Telemetry devices are widely used in avian research, but the degree to which the deployment of such devices affects the survival of study subjects is often not addressed. It is generally assumed that such effects are less pronounced in large-bodied species that conduct relatively short migrations and carry relatively light telemetry devices. We studied Bristle-thighed Curlews Numenius tahitiensis over the period 2012–2017 at a nonbreeding site on the island of Oahu, Hawaii. We used leg-loop harnesses to equip 11 curlews with externally mounted, solar-powered satellite transmitters that constituted ca. 3% of their body mass, and compared the annual survival of these birds to 37 curlews marked only with uniquely engraved leg flags. Despite the species’ large size and the small mass of the transmitters, we documented potential negative effects of externally mounted transmitters on the survival of Bristle-thighed Curlews. We also documented apparent effects of age and sex on the survival of curlews, underscoring the difficulty of disentangling the effects of research techniques on study subjects. Understanding and publicizing the potential effects of research itself on wildlife are crucial steps in the process of refining technical applications and improving the welfare of study animals. We urge researchers to critically assess and report the effects of similar research techniques to minimize deleterious effects in future studies.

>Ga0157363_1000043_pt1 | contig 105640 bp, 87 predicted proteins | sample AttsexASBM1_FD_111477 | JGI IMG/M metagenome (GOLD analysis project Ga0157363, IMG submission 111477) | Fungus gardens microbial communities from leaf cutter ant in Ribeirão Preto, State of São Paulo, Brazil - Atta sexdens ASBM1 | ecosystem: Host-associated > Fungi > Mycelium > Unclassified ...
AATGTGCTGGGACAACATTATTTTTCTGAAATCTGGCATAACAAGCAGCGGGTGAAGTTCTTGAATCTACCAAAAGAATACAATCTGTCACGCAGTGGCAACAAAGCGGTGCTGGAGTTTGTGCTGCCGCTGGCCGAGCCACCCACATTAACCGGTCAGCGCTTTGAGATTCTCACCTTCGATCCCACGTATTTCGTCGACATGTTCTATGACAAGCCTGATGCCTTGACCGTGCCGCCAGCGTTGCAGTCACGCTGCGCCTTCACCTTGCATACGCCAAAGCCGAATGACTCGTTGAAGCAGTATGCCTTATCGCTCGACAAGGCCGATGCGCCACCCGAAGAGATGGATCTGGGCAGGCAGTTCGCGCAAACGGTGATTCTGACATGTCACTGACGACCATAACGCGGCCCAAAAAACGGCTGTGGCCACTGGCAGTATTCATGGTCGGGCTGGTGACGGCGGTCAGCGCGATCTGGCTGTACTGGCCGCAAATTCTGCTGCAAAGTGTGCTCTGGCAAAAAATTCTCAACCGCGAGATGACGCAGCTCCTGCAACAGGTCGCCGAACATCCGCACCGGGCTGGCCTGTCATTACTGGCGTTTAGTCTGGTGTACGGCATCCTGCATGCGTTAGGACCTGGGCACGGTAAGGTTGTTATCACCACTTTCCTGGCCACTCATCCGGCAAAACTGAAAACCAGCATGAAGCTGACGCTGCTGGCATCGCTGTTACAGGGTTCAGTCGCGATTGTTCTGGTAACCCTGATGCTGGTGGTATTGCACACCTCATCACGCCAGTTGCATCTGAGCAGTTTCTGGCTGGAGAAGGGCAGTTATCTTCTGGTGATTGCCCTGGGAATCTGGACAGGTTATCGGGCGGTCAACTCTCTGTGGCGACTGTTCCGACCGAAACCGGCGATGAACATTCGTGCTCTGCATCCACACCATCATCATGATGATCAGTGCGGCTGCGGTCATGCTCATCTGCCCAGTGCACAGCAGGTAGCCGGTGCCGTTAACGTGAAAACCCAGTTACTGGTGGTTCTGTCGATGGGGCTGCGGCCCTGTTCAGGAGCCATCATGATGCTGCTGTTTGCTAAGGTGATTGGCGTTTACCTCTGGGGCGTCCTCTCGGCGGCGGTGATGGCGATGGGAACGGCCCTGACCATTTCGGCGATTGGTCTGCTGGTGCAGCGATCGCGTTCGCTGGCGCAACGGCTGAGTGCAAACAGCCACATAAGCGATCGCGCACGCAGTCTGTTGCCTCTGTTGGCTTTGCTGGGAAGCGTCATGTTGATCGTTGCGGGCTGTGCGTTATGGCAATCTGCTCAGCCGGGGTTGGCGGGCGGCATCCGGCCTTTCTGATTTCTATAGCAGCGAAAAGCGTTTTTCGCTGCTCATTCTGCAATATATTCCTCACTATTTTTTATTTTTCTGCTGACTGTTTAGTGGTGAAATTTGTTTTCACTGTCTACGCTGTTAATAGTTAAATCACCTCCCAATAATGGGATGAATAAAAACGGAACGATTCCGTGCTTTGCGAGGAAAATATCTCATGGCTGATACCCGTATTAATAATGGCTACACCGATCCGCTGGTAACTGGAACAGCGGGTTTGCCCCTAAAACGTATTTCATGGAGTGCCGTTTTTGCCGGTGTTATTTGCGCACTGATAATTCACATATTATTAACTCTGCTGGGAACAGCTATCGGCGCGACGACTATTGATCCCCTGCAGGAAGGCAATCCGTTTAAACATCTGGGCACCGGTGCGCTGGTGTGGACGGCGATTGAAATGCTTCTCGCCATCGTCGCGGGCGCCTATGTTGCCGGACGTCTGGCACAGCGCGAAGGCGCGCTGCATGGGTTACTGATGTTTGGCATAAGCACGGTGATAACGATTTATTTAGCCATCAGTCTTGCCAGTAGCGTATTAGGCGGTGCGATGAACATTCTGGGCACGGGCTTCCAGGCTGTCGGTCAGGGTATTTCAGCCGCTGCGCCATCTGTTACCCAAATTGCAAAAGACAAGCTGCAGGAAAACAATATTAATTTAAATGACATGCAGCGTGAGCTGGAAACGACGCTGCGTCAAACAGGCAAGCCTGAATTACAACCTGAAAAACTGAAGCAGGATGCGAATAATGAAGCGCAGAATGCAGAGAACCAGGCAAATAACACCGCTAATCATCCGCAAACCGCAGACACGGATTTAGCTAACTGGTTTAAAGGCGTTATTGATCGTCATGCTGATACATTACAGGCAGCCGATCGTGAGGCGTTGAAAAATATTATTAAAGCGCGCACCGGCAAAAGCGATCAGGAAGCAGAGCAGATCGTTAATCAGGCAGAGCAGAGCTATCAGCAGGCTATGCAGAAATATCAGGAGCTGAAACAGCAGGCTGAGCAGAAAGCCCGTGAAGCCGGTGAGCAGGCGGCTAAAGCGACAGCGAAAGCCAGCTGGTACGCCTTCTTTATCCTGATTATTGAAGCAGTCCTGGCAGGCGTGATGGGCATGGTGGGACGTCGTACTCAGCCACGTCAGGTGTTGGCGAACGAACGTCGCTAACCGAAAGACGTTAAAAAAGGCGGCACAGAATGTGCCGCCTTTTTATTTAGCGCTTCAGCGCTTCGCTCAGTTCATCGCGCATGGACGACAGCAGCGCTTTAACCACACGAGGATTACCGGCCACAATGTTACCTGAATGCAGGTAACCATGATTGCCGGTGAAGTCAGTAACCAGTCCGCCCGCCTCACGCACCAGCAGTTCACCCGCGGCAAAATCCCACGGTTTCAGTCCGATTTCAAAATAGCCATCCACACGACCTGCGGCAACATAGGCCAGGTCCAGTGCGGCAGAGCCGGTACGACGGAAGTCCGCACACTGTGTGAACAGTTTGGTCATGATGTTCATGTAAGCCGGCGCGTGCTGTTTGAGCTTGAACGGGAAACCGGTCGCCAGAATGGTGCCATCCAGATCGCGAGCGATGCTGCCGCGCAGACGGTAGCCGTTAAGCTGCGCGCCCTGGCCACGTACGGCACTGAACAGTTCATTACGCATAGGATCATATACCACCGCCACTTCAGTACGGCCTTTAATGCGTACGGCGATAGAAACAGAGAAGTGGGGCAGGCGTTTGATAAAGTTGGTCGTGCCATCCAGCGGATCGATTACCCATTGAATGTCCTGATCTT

Additional publication details
|Publication Subtype||Journal Article|
|Title||Survival of Bristle-thighed Curlews equipped with externally mounted transmitters|
|Series title||Wader Study|
|Publisher||International Wader Study Group|
|Contributing office(s)||Alaska Science Center Biology WTEB|